Doctors and psychiatrists are only starting to recognize the ways in which cisgendered male-centered medical practices are preventing women from getting the diagnoses and support they need. Due to the way female-presenting people are socialized from birth, they may present with different behaviours that are not encapsulated within a diagnosis based on a masculine standard. Women are more likely to suffer more with symptoms of RSD, anxiety and depression, and the constant pressure to be perceived as “normal”. Brnjac comments on this phenomenon: “It’s not a secret that we [female-presenting people] get diagnosed less often than our male counterparts… I know more women getting tested now in their early twenties than I did when I got diagnosed at 17.” Unfortunately, this is the reality for most female-presenting people with ADHD. Our innate desire to fit in and not be perceived as weird or different causes us to mask our symptoms. Often when we go and seek a diagnosis later in life, it’s overlooked when it doesn’t match the textbook definition of what ADHD looks like in men.

“Masking” is a skill that many neurodivergent people unconsciously learn and is a common practice in women with ADHD. From a young age I learnt how to mimic the body language, facial expressions and speech patterns of my peers without ADHD in order to avoid rejection and social isolation. Now, I study acting professionally. What is acting if not complex mimicry? While pursuing acting in the Acting for Stage and Screen (ASAS) program at CapU, I learnt that the acting world is full of female-presenting people like me. In my conversations with fellow ASAS student McLean, I discovered that many people who face struggles with inadequacy and rejection turn to the arts as a place where they can thrive and feel confident in their achievements and failures.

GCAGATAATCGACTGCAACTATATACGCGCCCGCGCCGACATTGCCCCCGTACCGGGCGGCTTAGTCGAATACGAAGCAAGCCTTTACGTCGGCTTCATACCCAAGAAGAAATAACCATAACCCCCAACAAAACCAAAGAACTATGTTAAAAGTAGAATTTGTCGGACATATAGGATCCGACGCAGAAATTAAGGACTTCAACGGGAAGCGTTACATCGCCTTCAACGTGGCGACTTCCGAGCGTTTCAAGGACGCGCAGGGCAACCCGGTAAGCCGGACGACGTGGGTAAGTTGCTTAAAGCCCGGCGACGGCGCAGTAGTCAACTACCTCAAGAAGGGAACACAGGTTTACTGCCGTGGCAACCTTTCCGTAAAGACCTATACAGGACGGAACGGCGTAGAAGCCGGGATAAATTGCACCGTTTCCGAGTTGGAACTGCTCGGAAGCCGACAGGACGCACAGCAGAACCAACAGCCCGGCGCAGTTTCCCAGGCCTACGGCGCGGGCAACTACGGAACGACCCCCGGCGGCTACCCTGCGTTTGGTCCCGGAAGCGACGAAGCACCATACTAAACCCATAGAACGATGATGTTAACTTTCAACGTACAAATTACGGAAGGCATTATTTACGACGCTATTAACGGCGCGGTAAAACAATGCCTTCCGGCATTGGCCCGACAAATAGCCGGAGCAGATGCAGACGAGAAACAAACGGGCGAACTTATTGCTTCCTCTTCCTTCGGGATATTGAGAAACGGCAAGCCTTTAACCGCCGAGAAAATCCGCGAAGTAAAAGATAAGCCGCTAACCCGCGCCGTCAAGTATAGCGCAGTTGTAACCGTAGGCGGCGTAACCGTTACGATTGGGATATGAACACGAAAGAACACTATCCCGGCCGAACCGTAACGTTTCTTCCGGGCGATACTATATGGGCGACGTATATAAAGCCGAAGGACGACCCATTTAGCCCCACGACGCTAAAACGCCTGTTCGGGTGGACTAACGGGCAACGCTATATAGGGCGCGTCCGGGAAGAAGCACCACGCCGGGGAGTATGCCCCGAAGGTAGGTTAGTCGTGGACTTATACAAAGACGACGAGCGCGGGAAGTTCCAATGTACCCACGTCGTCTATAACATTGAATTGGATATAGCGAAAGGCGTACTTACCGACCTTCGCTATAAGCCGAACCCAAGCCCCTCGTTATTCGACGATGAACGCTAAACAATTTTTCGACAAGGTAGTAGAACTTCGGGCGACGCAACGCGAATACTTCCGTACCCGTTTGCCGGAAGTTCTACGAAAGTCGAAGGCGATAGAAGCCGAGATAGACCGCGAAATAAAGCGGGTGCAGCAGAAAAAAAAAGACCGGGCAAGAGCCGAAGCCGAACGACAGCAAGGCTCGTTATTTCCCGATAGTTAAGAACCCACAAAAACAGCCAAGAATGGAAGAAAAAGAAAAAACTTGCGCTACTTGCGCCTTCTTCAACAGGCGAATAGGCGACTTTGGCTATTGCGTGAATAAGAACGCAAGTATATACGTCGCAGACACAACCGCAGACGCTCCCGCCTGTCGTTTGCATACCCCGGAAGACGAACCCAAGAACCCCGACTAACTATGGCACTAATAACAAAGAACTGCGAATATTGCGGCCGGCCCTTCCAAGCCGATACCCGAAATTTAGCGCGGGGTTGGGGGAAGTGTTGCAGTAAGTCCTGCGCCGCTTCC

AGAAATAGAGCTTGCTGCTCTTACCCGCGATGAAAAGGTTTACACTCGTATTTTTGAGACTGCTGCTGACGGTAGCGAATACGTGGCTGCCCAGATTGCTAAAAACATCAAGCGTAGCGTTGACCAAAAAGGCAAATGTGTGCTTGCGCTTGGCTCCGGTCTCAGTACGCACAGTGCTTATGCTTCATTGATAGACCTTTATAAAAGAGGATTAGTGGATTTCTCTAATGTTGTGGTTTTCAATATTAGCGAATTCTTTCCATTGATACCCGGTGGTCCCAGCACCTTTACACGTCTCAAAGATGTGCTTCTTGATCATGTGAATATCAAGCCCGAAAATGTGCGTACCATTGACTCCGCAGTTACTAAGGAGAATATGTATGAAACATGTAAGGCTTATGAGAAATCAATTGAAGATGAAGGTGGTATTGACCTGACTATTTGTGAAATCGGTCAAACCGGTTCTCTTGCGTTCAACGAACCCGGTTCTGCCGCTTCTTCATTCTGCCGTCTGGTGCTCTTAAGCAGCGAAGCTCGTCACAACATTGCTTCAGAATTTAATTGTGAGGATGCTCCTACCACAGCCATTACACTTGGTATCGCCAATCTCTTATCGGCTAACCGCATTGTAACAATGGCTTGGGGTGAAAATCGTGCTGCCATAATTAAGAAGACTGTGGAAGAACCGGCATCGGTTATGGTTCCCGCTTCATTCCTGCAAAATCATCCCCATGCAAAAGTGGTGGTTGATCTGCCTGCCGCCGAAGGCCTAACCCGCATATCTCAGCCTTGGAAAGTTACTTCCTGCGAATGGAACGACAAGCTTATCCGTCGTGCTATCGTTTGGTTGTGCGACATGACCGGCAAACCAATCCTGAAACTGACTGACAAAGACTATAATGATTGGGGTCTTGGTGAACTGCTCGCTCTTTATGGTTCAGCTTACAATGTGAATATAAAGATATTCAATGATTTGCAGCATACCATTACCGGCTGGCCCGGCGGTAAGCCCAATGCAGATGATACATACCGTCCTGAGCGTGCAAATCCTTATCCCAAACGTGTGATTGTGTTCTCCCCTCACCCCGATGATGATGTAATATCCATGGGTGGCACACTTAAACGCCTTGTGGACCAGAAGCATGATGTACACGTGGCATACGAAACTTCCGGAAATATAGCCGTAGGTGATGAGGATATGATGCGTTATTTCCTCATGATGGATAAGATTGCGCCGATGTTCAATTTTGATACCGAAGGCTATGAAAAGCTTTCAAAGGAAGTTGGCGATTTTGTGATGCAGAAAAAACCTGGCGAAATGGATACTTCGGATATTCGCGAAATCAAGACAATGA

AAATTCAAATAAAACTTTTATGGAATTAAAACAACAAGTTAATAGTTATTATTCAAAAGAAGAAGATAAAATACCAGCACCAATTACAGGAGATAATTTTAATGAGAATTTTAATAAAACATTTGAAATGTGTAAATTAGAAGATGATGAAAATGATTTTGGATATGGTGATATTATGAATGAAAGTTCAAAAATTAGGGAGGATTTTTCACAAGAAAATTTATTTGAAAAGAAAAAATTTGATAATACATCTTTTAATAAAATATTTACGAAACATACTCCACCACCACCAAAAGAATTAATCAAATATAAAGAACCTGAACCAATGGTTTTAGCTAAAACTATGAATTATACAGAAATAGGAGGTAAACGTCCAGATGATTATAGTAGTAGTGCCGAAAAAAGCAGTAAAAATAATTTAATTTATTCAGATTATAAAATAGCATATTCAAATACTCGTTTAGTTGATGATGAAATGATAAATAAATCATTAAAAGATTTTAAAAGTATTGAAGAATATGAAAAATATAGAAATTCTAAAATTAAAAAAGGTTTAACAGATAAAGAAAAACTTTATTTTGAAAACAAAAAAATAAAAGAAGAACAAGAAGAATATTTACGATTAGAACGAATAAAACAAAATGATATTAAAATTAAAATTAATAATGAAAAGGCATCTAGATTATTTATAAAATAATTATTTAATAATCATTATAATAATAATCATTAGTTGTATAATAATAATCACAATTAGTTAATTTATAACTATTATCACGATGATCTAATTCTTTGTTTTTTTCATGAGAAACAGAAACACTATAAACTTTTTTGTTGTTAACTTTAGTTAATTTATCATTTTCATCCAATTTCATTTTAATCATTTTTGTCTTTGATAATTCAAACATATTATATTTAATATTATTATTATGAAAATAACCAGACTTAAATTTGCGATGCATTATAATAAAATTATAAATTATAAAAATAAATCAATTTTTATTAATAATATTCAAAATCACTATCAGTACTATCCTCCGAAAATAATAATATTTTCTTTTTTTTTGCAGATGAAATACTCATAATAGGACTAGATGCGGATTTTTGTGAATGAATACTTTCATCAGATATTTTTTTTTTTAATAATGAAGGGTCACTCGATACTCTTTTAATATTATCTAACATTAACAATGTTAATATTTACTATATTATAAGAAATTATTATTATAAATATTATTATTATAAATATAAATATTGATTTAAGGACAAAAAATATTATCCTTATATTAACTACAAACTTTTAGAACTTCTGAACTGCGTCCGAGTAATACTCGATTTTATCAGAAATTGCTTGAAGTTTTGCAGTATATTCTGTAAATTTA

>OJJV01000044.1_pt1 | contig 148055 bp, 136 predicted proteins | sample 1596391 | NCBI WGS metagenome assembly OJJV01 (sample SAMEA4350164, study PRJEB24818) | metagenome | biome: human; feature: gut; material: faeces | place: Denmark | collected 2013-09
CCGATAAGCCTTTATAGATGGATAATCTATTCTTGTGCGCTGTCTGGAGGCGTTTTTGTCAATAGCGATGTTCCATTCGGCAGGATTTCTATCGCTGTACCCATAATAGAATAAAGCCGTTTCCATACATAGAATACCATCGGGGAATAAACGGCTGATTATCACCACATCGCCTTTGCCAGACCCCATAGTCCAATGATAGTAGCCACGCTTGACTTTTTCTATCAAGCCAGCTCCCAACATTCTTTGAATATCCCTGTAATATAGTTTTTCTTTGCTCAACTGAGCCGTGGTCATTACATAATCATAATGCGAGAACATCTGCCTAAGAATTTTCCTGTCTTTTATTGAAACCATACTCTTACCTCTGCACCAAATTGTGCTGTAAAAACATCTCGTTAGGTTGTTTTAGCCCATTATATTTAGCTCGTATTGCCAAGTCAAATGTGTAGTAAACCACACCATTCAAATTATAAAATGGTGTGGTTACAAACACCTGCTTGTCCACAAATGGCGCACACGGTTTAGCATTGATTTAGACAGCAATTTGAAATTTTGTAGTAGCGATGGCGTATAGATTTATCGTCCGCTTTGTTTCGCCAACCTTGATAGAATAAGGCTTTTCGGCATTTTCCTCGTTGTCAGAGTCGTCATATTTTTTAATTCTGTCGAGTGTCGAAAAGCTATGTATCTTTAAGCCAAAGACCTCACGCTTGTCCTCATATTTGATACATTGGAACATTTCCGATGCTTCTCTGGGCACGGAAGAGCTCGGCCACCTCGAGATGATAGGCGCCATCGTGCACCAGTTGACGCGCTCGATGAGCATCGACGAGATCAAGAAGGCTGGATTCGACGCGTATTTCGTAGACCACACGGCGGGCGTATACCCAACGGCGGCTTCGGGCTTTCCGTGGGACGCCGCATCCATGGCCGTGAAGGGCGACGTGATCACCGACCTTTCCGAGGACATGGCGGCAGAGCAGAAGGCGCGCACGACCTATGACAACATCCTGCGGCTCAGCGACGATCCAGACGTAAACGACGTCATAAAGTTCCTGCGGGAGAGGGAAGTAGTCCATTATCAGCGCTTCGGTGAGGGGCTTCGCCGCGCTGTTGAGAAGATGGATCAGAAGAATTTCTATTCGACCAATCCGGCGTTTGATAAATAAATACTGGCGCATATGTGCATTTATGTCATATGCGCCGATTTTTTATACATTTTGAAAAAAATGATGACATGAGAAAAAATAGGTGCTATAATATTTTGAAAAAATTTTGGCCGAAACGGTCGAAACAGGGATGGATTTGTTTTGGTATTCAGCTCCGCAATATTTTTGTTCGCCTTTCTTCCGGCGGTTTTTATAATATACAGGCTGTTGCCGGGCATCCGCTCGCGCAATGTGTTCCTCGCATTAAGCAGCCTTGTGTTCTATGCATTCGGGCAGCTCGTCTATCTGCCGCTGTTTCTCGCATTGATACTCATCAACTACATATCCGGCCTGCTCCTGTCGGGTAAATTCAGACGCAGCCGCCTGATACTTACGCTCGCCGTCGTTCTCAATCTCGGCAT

Coping with rejection without the constant feeling that one misstep can turn the entire world against you is, in my experience, a lifelong process. It involves learning what sets off those feelings of rejection, and how to take a step back from these triggers before continuing forward. “I always think people are mad at me. I have to remind myself to take a breath and re-evaluate to avoid being toxic to my loved ones. I often reach out to friends separate from certain situations or altercations and say ‘hey feeling down, need affirmation’ and I have friends who come to me for the same thing,” describes McLean. Some simple strategies for coping with RSD can be reminding your peers of your specific need and, as Brnjac reminds us, the importance of “Learning to sometimes just look. […] I’ve learned that I can do anything for one second—I can open that email and look if I just force myself to. Just rip the bandaid off; it’s always not as bad as I was fearing.”

For students seeking an ADHD diagnosis, those just diagnosed and those who have lived many years with a diagnosis, remember that there is always someone out there who will listen. Despite the fear that we may receive more rejection or be perceived as weak for seeking help, people are generally far more open and accepting than we give them credit for. You are not alone in your journey with acceptance of rejection, there are always people out there ready with open arms to support you and provide accommodations for you.